California vintner Fred Franzia and renowned Bordeaux-based enologist Michel Rolland have announced a new joint venture, a rosé that will retail for just $1 per bottle, using a new grape variety called Caberose.
The all-star winemaking duo announced their new project following the recent news that the European Union is planning to change the legal definition of rosé as part of an effort to loosen the continent's strict winemaking rules.
It seems a rush is now on to capitalize on the recent boom in rosé consumption.
Previously, rosé has been made by the traditional method of crushing red grapes and then letting the juice extract a bit of color and flavor from the skins before draining it off for fermentation.
But some winemakers are now looking to exploit the new, looser definition of rosé, which would allow for the blending of red and white grapes together to make a rosé-colored wine. Franzia and Rolland have taken it a step further with plans to employ a new grapevine that produces both red and white grapes.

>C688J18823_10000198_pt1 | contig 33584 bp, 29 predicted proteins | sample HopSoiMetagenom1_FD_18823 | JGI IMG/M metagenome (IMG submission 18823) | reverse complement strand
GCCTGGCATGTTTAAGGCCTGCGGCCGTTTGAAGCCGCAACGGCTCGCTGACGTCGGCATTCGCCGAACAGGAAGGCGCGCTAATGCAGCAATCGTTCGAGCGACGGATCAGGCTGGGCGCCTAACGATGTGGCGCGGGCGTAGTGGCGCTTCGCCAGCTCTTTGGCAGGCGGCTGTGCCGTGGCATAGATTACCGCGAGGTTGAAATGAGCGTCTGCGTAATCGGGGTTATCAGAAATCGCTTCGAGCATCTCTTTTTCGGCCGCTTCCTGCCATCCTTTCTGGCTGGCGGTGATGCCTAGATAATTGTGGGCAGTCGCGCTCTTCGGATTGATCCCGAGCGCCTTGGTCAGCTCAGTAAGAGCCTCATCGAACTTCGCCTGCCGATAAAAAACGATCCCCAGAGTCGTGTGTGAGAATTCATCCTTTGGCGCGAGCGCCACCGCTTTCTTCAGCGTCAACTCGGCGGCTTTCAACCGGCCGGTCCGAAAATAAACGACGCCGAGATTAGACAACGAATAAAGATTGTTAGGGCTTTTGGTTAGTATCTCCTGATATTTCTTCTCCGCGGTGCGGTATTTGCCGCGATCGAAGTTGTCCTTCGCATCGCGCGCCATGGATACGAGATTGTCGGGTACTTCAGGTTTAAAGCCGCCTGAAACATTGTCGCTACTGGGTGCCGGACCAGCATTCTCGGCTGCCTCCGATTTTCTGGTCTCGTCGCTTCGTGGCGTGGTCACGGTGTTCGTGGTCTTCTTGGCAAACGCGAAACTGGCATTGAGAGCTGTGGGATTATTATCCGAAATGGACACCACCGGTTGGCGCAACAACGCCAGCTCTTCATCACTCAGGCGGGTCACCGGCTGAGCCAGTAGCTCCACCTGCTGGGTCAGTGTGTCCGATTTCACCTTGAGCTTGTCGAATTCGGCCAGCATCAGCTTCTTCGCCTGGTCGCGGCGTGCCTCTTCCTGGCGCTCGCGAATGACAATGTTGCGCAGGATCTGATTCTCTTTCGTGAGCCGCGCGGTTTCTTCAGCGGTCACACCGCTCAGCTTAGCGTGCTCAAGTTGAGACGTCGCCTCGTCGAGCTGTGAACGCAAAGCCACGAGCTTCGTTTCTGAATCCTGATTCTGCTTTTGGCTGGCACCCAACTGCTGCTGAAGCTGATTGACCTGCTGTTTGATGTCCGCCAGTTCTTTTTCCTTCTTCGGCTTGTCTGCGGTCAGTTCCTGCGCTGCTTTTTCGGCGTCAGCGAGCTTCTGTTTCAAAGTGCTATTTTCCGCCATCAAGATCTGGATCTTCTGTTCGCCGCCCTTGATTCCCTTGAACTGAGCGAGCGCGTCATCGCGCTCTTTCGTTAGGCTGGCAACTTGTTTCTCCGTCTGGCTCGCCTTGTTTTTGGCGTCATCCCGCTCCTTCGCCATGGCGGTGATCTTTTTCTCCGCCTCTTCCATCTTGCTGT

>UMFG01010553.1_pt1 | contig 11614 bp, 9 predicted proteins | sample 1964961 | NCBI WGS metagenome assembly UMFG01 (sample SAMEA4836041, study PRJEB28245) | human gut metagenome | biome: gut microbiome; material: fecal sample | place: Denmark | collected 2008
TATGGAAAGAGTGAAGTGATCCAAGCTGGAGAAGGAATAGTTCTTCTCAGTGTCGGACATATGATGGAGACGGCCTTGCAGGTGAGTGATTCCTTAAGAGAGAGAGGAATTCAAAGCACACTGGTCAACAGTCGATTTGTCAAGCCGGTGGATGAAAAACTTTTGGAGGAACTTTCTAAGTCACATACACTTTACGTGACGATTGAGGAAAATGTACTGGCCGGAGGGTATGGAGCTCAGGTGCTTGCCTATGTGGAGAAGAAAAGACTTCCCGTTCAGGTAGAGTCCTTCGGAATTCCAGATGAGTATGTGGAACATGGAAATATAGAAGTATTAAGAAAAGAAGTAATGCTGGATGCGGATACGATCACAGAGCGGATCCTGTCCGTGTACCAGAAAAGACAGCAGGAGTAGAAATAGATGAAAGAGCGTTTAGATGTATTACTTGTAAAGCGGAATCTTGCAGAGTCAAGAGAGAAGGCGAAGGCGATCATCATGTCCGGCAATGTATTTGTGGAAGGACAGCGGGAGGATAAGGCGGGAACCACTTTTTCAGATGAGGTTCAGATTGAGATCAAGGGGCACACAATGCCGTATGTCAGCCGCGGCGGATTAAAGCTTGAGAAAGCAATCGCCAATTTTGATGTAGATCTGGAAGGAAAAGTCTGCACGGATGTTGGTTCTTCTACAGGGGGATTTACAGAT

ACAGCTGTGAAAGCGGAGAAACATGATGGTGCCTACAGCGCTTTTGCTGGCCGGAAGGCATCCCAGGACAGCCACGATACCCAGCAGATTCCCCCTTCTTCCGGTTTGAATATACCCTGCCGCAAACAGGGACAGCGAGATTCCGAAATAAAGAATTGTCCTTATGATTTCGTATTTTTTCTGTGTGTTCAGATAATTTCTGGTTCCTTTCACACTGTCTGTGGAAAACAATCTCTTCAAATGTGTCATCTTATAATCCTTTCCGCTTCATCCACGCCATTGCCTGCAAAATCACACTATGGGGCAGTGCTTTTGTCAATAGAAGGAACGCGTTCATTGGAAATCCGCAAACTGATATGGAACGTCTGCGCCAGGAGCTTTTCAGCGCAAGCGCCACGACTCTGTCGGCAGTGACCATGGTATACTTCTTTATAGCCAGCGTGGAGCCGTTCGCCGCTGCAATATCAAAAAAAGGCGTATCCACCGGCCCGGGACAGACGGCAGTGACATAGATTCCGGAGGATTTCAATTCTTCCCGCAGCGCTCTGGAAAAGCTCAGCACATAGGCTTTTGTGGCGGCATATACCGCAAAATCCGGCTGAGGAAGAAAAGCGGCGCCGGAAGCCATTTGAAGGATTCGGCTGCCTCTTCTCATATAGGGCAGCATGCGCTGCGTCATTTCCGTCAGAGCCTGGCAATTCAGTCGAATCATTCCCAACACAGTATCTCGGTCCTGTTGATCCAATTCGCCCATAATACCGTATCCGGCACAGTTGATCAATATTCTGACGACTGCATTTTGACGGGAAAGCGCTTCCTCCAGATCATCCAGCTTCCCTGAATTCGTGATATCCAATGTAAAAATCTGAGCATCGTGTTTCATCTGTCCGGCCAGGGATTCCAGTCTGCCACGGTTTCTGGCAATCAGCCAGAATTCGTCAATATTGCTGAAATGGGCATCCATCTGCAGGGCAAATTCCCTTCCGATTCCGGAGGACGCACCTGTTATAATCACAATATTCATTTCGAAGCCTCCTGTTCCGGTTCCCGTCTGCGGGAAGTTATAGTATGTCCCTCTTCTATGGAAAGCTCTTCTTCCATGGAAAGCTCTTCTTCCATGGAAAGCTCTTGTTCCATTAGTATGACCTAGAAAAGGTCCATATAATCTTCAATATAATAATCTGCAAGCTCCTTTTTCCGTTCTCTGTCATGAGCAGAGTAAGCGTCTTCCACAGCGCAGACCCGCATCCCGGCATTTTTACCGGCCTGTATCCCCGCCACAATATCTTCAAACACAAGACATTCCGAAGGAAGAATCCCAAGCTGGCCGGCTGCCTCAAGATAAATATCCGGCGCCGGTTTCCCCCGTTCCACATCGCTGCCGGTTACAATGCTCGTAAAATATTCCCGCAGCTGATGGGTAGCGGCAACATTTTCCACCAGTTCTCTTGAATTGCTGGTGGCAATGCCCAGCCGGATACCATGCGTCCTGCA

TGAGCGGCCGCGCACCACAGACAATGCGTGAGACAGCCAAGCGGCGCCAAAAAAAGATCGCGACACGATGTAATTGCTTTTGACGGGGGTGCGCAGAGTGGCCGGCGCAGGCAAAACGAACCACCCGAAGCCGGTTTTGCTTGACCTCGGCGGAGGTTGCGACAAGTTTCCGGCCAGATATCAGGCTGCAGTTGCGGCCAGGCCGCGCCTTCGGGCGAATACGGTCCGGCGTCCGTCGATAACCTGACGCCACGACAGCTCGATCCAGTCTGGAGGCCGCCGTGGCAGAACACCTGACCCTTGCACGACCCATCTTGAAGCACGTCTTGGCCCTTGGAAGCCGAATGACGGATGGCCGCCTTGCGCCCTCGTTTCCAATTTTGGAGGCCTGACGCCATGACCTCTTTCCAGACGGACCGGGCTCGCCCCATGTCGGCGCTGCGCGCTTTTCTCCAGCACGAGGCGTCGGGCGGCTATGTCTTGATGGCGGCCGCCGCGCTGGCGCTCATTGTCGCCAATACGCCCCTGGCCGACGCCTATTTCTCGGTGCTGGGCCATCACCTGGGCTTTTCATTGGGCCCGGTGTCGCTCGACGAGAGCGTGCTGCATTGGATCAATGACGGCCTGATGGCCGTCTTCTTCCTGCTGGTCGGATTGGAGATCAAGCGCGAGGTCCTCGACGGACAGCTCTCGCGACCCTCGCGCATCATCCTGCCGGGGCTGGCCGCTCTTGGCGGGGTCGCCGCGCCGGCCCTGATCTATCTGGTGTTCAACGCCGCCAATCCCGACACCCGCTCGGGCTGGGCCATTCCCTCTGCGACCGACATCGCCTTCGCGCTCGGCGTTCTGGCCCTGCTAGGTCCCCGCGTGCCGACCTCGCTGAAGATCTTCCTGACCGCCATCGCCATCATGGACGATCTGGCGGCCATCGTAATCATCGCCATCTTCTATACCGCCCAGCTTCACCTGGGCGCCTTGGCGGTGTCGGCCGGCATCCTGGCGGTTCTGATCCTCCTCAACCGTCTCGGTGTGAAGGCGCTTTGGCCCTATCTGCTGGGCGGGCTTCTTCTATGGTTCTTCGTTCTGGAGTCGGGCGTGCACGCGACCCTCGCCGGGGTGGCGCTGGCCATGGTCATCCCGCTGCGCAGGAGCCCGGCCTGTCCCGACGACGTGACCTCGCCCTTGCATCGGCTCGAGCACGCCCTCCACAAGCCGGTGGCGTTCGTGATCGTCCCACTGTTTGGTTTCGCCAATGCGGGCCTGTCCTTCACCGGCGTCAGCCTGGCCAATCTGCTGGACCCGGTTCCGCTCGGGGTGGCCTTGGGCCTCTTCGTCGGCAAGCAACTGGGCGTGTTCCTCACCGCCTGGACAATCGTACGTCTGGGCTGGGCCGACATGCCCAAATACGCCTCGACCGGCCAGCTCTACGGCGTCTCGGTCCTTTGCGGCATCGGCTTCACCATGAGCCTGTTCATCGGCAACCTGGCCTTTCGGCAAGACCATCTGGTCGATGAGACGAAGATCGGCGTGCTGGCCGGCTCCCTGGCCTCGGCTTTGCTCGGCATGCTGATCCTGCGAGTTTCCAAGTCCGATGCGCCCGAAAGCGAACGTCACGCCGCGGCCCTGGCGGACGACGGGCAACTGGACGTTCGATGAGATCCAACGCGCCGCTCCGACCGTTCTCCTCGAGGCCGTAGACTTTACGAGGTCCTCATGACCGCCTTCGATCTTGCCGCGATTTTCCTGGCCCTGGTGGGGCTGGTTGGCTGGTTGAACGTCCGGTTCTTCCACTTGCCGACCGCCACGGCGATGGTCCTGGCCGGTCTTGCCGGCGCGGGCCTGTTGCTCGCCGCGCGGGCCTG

The new vine was developed by researchers at UC Davis, though Caberose, as the new variety is called, was produced apparently by mistake as viticulturists were attempting to a make cross of Pinotage and Seyval Blanc.
“We were aiming for a new variety that would ripen perfectly at the hottest time of the year, while still retaining acidity,” explained Dr. Charles Shaw, a professor of plant pathology at UC Davis. “The idea was to blend both warm-climate, jammy fruit and cool-climate acidity into one wine.” But the first generation of vines from the new crossing resulted not in a single new grape variety, but in a vine where both red and white grapes formed in opposing bunches at the same time. The new grapes were neither Pinotage nor Seyval Blanc, but instead entirely new grape varieties.
Shaw explained that when he tried a micro-vinification of the white and red grapes separately, he found the results less than impressive. On a lark, he then co-fermented the two grapes together, which resulted in a rosé-colored wine that he thought had commercial potential. Shaw then brought his findings to Franzia, who immediately purchased the trademark and began to propagate the vine for commercial use.
|The gentically engineered new Caberose vines yield both red and white grape bunches.|